ABSTRACT: Expectations about future health and longevity are important determinants of individuals' decisions to invest in physical and human capital. Few population-level studies have measured subjective expectations and examined how they are affected by scale-up of antiretroviral therapy (ART). We assessed these expectations in communities receiving annual HIV testing and universal ART. Longitudinal data on expectations were collected at baseline and one year later in 16 intervention communities participating in the Sustainable East Africa Research in Community Health (SEARCH) trial of the test and treat strategy in Kenya and Uganda (NCT01864603). A random sample of households with and without an HIV-positive adult was selected after baseline HIV testing. Individuals' expectations about survival to 50, 60, 70, and 80 years of age, as well as future health status and economic well-being, were measured using a Likert scale. Primary outcomes were binary variables indicating participants who reported being very likely or almost certain to survive to advanced ages. Logistic regression analyses were used to examine trends in expectations as well as associations with HIV status and viral load for HIV-positive individuals. Data were obtained from 3126 adults at baseline and 3977 adults in year 1, with 2926 adults participating in both waves. HIV-negative adults were more likely to have favorable expectations about survival to 60 years than HIV-positive adults with detectable viral load (adjusted odds ratio [AOR] 1.87, 95% CI 1.53-2.30), as were HIV-positive adults with undetectable viral load (AOR 1.41, 95% CI 1.13-1.77). Favorable expectations about survival to 60 years were more likely for all groups in year 1 compared to baseline (AOR 1.53, 95% CI 1.31-1.77). These findings are consistent with the hypothesis that universal ART leads to improved population-level expectations about future health and well-being. Future research from the SEARCH trial will help determine whether these changes are causally driven by the provision of universal ART.

7 Article Interpersonal psychotherapy for depression and posttraumatic stress disorder among HIV-positive women in Kisumu, Kenya: study protocol for a randomized controlled trial. 2016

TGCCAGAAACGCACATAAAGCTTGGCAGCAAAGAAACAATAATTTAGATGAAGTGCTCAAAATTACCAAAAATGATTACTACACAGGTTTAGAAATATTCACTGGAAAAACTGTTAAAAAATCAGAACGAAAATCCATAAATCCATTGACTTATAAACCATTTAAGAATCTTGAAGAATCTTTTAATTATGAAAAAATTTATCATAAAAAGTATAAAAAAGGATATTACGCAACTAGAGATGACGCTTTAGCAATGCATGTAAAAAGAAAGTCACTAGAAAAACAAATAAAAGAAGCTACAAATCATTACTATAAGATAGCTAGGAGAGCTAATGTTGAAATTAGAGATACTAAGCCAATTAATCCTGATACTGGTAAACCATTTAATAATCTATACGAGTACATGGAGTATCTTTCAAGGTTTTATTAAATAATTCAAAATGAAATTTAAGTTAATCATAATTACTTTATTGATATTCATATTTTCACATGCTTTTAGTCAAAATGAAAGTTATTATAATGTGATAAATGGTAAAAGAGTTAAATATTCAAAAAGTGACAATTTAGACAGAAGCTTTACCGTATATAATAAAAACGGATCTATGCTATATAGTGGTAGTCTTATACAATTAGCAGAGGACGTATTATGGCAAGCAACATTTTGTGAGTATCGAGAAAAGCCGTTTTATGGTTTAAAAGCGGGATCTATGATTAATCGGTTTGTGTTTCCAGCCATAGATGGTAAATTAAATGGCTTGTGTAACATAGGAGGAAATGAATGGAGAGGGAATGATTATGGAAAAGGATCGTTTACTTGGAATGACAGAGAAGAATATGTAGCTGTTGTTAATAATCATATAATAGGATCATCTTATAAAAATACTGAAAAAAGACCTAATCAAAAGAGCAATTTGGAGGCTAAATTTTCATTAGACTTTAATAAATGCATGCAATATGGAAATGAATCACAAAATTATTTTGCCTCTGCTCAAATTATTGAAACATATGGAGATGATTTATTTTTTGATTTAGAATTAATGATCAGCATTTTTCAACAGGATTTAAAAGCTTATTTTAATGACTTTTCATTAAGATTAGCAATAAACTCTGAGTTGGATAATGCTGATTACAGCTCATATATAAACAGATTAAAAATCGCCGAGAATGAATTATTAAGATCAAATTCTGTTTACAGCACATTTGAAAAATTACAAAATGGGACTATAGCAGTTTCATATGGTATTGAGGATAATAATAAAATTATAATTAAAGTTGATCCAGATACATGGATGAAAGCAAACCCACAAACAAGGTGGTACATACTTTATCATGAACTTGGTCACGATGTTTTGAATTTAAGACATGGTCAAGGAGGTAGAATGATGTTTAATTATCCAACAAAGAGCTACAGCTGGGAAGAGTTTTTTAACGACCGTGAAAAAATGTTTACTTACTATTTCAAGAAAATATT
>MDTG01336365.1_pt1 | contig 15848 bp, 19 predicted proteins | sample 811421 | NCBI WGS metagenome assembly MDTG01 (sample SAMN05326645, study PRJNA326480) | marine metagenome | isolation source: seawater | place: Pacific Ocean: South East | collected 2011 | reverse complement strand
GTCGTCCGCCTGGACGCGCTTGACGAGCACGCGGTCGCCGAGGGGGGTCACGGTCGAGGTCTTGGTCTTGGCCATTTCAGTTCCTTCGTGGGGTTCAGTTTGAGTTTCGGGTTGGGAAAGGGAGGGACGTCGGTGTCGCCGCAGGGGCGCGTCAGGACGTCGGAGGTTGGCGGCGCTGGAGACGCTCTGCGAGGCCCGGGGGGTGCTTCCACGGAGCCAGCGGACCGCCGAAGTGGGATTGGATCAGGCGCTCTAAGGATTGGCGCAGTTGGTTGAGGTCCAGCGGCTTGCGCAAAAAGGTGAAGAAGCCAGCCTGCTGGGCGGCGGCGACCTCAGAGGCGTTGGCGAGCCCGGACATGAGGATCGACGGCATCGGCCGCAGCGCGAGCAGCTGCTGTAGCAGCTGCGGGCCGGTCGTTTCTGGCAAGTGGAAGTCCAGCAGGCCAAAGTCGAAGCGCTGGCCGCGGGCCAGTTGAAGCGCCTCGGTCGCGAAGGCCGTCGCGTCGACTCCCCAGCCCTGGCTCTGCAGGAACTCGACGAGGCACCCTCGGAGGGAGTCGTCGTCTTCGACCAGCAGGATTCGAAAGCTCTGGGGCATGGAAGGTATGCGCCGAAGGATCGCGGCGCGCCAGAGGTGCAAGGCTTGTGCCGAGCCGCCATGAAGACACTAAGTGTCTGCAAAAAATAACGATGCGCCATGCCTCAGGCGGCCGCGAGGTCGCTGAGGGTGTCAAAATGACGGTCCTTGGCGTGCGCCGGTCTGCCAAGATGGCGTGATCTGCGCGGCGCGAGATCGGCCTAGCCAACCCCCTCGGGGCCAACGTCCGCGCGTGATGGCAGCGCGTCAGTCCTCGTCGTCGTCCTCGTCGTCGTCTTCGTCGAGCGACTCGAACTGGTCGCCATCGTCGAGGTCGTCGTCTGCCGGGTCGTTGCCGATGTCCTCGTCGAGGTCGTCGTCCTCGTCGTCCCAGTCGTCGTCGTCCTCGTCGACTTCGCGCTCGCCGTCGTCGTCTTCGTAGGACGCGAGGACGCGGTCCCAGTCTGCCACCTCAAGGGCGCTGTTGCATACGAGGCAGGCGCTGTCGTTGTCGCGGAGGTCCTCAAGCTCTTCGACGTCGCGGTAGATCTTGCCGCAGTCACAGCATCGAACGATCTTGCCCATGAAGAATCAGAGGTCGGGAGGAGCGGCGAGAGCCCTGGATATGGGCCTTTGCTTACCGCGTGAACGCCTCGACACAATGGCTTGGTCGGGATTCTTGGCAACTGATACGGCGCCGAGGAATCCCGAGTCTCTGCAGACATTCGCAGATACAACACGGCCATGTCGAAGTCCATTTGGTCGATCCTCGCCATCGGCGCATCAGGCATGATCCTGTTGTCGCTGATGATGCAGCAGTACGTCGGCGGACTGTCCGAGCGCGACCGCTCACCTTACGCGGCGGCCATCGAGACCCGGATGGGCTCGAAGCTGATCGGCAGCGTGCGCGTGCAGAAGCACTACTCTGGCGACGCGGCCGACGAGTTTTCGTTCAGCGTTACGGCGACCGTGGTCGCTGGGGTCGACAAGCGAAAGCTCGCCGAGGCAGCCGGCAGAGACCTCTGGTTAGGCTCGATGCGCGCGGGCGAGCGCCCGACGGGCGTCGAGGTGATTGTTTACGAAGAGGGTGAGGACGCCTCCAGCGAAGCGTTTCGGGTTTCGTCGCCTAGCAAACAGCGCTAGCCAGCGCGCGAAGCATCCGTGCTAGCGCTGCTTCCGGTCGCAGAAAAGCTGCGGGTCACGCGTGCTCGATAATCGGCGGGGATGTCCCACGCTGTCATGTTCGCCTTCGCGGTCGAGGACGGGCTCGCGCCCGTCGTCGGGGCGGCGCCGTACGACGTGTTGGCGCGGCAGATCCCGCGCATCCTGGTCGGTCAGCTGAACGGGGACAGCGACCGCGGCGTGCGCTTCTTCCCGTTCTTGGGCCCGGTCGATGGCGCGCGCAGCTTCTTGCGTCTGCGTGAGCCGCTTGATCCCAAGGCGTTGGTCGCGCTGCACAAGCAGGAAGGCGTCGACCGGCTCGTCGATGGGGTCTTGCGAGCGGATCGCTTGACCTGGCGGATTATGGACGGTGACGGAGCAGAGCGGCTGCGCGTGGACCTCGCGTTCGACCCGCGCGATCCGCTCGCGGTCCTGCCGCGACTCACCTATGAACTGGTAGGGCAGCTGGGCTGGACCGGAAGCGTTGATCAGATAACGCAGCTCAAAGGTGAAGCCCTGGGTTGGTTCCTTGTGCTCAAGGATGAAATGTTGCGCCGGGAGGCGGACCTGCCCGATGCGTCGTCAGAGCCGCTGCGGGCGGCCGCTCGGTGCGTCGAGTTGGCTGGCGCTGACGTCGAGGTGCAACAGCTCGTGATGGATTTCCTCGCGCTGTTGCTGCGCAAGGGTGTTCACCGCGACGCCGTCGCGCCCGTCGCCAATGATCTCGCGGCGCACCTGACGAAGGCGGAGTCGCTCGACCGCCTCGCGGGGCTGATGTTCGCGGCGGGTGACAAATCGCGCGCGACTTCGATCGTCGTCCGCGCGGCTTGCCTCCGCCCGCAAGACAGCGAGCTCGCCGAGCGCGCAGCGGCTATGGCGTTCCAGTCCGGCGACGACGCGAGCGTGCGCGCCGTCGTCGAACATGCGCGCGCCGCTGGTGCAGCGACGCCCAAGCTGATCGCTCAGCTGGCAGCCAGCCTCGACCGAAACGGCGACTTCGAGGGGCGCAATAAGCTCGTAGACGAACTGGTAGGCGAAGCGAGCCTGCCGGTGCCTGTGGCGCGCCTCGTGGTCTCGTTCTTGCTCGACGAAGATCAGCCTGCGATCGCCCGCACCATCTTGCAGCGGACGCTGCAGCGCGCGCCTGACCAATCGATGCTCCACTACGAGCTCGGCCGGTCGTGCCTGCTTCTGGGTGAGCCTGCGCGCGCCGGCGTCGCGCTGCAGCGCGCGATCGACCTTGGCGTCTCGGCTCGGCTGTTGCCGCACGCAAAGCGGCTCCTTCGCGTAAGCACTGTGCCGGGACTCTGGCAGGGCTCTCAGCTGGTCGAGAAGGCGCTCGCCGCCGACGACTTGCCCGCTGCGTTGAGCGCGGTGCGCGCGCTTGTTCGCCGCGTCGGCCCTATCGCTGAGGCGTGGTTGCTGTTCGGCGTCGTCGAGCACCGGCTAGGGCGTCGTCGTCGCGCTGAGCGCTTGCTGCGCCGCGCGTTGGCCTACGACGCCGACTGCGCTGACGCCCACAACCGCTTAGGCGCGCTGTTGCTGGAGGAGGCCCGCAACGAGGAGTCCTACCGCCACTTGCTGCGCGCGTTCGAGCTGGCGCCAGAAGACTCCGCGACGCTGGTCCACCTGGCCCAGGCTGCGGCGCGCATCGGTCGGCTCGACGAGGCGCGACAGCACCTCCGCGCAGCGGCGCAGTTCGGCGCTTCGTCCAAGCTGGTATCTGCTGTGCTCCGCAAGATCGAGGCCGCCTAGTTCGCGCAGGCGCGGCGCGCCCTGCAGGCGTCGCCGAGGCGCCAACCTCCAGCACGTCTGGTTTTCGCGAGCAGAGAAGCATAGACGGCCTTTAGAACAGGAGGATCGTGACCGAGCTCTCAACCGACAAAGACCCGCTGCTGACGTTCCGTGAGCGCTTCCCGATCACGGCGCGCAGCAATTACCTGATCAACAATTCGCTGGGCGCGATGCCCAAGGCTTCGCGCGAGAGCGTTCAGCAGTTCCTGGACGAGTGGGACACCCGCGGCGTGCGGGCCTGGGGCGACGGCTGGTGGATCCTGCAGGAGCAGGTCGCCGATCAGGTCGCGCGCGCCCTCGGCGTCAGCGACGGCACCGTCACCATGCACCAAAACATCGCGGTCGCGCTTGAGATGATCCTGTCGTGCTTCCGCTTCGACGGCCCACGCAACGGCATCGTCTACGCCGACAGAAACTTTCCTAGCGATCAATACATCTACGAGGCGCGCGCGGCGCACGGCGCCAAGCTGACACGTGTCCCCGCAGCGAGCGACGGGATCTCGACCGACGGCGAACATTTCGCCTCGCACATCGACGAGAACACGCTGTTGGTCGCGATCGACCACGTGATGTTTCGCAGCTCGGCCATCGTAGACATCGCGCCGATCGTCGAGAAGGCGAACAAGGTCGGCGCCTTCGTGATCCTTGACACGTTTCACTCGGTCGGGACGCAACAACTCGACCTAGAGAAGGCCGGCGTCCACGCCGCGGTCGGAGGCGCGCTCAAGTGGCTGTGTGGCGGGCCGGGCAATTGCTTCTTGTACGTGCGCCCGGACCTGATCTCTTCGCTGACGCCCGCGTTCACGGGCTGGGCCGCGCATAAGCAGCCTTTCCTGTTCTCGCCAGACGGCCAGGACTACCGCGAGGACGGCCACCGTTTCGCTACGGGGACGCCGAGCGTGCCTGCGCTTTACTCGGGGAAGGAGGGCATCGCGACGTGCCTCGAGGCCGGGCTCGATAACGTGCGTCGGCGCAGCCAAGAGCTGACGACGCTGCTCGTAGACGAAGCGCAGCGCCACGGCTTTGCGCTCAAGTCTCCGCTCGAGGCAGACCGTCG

Onu, Chinwe / Ongeri, Linnet / Bukusi, Elizabeth / Cohen, Craig R / Neylan, Thomas C / Oyaro, Patrick / Rota, Grace / Otewa, Faith / Delucchi, Kevin L / Meffert, Susan M. ·School of Medicine, University of California, San Francisco, 500 Parnassus Avenue, San Francisco, CA, 94121, USA. chinwe.onu@ucsf.edu. · Kenya Medical Research Institute, PO Box 54840, 00200, Nairobi, Kenya. longeri@kemri.org. · Department of Psychiatry, University of Nairobi, Kenya, PO Box 19676, Nairobi, Kenya. ebukusi@kemri.org. · Department of Obstetrics and Gynecology, University of Nairobi, Kenya, PO Box 19676, Nairobi, Kenya. ebukusi@kemri.org. · Department of Obstetrics and Gynecology, University of California, San Francisco, 550 16th Street, San Francisco, CA, 94158, USA. ccohen@globalhealth.ucsf.edu. · Department of Psychiatry, University of California, San Francisco, 4150 Clement Street, San Francisco, CA, 94121, USA. Thomas.Neylan@ucsf.edu. · Family AIDS Care Education and Services, Kenya, PO Box 614-40100, Kisumu, Kenya. Poyaro@kemri-ucsf.org. · Family AIDS Care Education and Services, Kenya, PO Box 614-40100, Kisumu, Kenya. grcrota@gmail.com. · Family AIDS Care Education and Services, Kenya, PO Box 614-40100, Kisumu, Kenya. fotewa@kemri-ucsf.org. · Department of Psychiatry, University of California, San Francisco, 401 Parnassus avenue, San Francisco, CA, 94143, USA. Kevin.delucchi@ucsf.edu. · Department of Psychiatry, University of California, San Francisco, 401 Parnassus avenue, San Francisco, CA, 94143, USA. Susan.meffert@ucsf.edu. ·Trials · Pubmed #26841875.